Racing with many of the World Tour riders that had just competed the Tour de France was also something else that made this such a great experience. Unfortunately, for this particular race that would not be very long lived. There was a time limit for every lap and my group got pulled 5 laps into the race. Disappointed, but not broken, I bowed out along with the others in my group. Entering the pits I was shocked to see how many riders were already out of the race. Alex Dowset of MovieStar, winner of the Time Trial a couple days before, was being interviewed, multiple riders from New Zealand, England, Australia were already there and a constant stream of new riders kept pouring in. Crazy what the weather could do.
In the end, Geraint Thomas pull off the well-deserved win after showing great patience, perseverance and determination over a brutal day in the saddle. Only twelve cyclist finished the road race that day. Sadly, the road race also happened to be the last event of the Commonwealth Games, which meant that my amazing trip was coming to a quick end. However, I had the Closing Ceremony to look forward to later that evening.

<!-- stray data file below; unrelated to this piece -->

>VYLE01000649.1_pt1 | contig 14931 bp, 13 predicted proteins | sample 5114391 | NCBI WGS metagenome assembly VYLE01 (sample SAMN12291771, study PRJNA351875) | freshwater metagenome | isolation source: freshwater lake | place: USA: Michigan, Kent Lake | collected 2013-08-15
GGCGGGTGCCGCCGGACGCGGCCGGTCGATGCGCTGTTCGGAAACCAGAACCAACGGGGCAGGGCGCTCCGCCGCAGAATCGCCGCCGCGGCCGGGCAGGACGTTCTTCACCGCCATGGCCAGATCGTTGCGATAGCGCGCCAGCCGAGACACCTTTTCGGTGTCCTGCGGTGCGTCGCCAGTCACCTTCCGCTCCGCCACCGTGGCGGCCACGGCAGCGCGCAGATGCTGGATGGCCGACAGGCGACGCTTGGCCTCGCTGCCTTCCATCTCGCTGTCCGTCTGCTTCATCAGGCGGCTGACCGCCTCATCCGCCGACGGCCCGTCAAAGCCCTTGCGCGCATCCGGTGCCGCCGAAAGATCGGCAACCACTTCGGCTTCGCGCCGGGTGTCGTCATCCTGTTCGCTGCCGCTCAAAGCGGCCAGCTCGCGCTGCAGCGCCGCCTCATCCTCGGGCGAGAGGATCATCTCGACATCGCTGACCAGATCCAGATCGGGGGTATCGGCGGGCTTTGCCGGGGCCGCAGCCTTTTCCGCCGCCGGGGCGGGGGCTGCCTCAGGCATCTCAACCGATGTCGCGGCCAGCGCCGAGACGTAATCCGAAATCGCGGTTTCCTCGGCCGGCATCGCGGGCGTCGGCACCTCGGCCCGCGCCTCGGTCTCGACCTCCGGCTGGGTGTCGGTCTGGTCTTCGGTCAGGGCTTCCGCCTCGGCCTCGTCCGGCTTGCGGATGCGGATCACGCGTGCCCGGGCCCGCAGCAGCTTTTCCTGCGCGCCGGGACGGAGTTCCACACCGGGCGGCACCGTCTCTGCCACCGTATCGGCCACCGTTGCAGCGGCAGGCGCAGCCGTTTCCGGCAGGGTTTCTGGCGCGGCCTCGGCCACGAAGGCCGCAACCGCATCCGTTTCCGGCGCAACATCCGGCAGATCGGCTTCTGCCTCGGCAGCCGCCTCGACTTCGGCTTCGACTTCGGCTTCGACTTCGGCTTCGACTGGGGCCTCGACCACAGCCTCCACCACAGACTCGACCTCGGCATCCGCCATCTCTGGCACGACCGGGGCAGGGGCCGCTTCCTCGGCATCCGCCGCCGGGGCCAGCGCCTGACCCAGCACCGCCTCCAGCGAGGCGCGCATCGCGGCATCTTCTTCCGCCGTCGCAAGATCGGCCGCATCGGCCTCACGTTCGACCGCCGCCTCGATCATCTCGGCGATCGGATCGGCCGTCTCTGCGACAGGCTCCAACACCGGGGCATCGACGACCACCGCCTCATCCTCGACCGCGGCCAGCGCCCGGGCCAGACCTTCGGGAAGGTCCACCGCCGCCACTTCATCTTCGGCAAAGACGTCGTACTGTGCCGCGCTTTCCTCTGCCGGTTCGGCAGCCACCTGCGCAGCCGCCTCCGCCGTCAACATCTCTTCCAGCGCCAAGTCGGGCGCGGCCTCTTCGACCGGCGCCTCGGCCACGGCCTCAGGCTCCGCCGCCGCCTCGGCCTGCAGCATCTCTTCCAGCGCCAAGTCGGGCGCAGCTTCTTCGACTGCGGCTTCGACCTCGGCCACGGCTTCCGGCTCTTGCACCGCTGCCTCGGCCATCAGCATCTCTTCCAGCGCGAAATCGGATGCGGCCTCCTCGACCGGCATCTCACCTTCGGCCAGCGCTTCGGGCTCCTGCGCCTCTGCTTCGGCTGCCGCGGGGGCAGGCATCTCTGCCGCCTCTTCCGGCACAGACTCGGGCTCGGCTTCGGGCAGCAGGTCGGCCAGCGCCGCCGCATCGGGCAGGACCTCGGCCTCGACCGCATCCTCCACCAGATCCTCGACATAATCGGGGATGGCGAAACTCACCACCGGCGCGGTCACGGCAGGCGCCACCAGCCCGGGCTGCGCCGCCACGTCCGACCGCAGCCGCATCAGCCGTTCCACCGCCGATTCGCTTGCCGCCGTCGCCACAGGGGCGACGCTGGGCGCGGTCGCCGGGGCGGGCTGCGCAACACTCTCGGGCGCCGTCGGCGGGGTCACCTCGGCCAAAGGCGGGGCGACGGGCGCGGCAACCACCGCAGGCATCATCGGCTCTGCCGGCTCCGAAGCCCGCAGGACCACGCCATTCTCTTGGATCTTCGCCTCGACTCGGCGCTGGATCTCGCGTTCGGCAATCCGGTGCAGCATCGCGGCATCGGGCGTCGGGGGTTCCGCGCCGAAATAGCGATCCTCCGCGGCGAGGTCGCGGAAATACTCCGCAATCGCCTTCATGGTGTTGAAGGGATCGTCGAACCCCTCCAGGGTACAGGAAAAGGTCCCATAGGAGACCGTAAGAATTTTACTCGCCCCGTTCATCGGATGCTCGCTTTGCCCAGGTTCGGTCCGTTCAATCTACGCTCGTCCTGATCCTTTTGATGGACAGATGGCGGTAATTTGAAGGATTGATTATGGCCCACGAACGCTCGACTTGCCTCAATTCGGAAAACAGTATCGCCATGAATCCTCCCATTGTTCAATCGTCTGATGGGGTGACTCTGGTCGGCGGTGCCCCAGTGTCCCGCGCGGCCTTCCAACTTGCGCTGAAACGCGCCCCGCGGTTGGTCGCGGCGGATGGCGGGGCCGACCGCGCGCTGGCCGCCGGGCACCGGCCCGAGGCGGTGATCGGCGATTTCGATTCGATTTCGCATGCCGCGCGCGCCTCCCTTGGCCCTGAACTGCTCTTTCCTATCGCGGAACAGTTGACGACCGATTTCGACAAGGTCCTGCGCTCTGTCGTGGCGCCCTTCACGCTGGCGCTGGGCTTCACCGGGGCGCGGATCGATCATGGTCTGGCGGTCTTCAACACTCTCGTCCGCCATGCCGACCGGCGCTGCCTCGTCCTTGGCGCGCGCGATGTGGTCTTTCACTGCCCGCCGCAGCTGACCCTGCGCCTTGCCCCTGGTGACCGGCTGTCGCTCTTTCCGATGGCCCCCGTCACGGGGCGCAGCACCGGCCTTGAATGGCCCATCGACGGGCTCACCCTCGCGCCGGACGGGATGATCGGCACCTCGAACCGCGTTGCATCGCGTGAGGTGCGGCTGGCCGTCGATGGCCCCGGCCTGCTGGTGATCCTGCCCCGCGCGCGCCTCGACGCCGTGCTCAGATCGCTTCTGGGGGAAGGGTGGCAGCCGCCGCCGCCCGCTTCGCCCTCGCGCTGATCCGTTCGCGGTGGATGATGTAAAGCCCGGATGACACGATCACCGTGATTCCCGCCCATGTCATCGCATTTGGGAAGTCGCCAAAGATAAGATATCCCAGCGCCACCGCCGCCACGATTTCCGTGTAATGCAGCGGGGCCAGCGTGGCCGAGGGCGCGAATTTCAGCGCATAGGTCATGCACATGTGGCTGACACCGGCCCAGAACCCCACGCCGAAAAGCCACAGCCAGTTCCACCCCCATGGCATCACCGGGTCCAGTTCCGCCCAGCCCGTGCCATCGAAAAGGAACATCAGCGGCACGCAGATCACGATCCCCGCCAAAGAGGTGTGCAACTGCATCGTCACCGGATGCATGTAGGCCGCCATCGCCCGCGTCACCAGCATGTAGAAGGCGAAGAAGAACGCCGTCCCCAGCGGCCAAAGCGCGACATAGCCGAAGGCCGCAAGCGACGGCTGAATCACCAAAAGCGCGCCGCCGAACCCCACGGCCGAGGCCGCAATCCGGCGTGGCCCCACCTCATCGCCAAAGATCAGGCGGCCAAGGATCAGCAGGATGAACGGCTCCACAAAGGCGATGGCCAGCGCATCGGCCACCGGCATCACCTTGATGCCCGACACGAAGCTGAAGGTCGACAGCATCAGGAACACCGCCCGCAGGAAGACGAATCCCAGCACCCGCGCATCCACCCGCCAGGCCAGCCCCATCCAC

Like every other aspect the 2014 Commonwealth Games, the Closing Ceremony was amazing! There were performances by Lulu, Jessica Mauboy and Kylie Minogue from Australia, who was especially great. It was no coincidence that she was Australian since the 2018 Commonwealth Games will be held in Melbourne, Australia, the Gold Coast. For my entire time here, I had been waiting to see and hear the bag pipes and to my delight the 2014 Commonwealth Games were brought to close by a lone piper standing on the roof of Hampden Park.
This has truly been a once in a lifetime experience for me.